In the United States, there are two different types of court: state court and federal court. The states run the state courts, whereas the federal government runs the federal court.
If somebody accuses you of a crime, it is important to understand the difference in jurisdiction between state court and federal court. According to FindLaw, in the majority of cases individual citizens go through state courts.
What is the difference in jurisdiction?
Federal courts only deal with cases that are specifically listed in the Constitution. Generally speaking, the government will only try certain kinds of cases in federal court. These involve any case where the United States as a country is a party, cases involving citizens of separate states if the issue is worth more than $75,000 and any case involving federal laws.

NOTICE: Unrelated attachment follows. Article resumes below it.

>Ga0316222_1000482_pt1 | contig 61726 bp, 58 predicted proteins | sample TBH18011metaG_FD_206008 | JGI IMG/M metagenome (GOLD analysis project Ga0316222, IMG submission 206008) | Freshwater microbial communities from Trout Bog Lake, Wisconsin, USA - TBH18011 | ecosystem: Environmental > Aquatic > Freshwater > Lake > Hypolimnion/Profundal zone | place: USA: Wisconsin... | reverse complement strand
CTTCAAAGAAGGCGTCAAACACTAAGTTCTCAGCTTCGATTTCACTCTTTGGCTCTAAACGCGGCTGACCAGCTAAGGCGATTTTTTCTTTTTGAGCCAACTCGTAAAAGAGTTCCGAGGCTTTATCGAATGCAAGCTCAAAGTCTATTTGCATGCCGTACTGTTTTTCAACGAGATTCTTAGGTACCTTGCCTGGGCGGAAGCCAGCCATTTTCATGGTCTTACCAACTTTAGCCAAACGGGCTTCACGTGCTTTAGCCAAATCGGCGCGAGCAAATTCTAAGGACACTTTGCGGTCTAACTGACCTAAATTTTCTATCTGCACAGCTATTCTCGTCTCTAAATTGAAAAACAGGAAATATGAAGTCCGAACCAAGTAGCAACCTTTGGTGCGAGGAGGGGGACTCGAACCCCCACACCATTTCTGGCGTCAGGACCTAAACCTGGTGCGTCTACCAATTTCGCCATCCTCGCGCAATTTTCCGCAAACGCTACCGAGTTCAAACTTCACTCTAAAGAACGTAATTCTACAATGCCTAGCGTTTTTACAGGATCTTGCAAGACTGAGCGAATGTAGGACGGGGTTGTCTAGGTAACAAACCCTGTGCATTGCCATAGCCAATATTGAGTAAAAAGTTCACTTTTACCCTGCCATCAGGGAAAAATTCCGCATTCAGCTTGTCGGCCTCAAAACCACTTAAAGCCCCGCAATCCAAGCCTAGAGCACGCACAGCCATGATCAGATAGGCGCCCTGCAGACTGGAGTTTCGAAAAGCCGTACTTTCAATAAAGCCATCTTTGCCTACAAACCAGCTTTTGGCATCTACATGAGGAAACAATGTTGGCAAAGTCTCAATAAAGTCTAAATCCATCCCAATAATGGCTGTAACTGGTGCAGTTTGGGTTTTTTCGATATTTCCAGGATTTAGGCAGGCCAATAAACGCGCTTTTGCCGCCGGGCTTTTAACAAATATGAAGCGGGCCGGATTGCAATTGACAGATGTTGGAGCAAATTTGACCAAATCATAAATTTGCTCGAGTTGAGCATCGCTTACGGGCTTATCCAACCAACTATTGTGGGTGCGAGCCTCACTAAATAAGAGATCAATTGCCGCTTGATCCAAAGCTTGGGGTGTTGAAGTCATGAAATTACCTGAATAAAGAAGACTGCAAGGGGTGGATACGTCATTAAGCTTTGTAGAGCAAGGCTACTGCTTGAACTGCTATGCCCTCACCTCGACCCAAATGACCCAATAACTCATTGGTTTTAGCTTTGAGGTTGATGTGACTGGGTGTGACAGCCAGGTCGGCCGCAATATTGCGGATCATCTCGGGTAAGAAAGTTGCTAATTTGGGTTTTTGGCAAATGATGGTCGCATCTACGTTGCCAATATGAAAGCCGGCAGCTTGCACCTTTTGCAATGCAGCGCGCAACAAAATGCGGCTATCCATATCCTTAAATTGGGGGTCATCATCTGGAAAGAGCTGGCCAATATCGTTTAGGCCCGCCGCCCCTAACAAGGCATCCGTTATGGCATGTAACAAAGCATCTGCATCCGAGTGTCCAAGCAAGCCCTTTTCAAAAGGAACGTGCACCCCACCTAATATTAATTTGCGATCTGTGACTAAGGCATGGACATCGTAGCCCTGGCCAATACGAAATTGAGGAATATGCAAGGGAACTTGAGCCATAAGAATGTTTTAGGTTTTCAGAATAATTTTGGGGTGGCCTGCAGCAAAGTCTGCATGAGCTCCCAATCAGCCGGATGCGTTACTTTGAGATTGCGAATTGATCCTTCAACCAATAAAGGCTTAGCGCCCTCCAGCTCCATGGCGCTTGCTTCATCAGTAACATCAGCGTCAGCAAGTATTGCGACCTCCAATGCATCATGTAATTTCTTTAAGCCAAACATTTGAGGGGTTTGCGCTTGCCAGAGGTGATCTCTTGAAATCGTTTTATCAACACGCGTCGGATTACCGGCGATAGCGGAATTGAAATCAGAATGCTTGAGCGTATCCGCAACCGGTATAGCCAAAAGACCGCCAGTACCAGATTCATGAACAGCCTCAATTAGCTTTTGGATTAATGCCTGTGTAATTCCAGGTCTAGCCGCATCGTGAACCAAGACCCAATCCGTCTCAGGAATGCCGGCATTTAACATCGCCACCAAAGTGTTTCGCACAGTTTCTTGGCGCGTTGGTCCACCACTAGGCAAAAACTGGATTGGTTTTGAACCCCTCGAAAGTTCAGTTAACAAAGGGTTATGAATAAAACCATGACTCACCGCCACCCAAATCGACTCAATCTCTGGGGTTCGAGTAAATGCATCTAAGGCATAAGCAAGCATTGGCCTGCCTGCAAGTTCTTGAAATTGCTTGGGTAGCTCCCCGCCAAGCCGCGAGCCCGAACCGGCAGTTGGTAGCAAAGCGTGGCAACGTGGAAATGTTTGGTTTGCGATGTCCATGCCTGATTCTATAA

For instance, state courts handle the majority of robbery cases because in this instance state police arrest the perpetrator under state laws. There are some federal laws against robbery, but only in very limited cases. For instance, if the robbery occurred on federal property, then it would be a federal case.
What if the crime is illegal both at the state and federal level?
This depends on the nature of the crime and what the prosecuting attorney’s decide to do. In the event that either a federal or a state court could hear a case, the prosecutors will decide which will. Usually, they will choose the court that is more favorable to their case, depending on the evidence they have. The defense has no ability to influence this decision. However, an experienced attorney can help you navigate the process.